Tiger: No, I don’t think visual novels are legitimate video games. While they are partially interactive it’s only a small margin of the overall experience. I’d say NVLs are closer to choose your own anime or manga than anything else. While the genre has its fans, *points at Rabbit* I wouldn’t consider it a large enough category to be a subgenre of video games. I personally don’t see how you could really call them video games. It’s similar to my issues with some of the indie games like Journey; they just don’t really fit into what I perceive as a game. I mean the definition of “game” is that it’s an activity that involves skill, knowledge, and chance in which you follow rules to try and win against an opponent or solve a puzzle. There is nothing in that definition that even remotely applies to NVLs. Again, I’m not saying they're wrong and shouldn’t exist; I just think it’s going a little too far to call NVLs video games. ADVs are something else because you do have parts where a player’s skills are involved and it’s something you can beat. NVLs just end, no matter what you do. So no, I don’t think NVLs should be considered games.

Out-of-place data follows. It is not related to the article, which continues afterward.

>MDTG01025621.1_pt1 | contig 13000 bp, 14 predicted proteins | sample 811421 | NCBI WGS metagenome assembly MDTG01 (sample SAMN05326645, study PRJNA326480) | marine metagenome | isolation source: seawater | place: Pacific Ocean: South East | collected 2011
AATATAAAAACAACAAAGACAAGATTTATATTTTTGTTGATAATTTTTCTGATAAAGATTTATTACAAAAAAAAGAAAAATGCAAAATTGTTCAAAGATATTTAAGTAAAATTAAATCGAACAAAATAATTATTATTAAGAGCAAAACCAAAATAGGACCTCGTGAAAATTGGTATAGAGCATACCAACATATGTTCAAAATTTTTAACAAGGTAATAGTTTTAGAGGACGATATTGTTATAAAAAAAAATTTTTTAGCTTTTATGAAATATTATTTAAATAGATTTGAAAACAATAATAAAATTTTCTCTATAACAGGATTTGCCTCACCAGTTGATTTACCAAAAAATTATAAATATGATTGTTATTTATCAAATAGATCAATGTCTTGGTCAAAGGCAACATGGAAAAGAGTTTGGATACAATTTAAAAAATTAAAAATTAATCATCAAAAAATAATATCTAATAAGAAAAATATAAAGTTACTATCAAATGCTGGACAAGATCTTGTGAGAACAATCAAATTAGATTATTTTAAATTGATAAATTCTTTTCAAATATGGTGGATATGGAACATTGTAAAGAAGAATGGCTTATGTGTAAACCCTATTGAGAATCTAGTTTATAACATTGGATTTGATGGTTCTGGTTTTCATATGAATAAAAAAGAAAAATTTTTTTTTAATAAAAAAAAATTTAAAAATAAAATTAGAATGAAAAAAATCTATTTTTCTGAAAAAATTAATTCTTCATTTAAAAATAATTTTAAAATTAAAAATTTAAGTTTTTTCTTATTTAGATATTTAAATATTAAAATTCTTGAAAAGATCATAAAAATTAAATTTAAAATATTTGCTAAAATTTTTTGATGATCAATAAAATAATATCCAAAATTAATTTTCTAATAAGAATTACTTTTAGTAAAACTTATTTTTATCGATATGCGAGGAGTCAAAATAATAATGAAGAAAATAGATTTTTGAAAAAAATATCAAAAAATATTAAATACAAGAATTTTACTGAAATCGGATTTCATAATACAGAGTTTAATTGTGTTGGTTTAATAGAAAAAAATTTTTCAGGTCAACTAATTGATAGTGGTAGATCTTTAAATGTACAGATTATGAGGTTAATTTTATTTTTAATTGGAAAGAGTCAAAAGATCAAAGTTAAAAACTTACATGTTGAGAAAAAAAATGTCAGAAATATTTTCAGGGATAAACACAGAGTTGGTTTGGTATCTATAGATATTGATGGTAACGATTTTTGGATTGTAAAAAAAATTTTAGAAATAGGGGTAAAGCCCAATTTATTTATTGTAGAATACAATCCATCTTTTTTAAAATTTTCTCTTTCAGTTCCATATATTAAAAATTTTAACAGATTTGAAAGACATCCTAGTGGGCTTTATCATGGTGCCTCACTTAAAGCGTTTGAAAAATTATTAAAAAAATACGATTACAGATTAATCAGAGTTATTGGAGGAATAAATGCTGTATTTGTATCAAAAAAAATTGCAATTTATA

Rabbit: Well, I just think you’re being too narrowed minded. Not everything is quantified by winning and losing, sometimes there are other ways to finish a game. How about reaching the end of the story? That is almost like winning. Plus, you do get rewards for choosing certain paths or completing various routes in the form of CGs and bonus stories. And media can be interactive in more ways than one. You don’t always have to be in control, the fully voiced narratives in NVLs create a level of immersion that when coupled with choosing your own destiny, creates an experience you couldn’t get in the theaters or with books. I love NVLs because it’s just another great way to experience a new world and a new story that I wouldn’t be able to find anywhere else.

Should Visual Novels be Classified as Games?

Tiger     vs     Rabbit


  1. I loved reading Choose Your Own Adventure books in my youth and I remember playing a lot of interactive fiction, as it were called then, around that same time and many of them are precisely what visual novels are today--only there were no pictures beyond ascii or ansi art if the game included any at all. Many of them were little more than an electronic version of CYOAs, but as time passed, puzzles got introduced and they evolved into your classic point-and-click adventure games.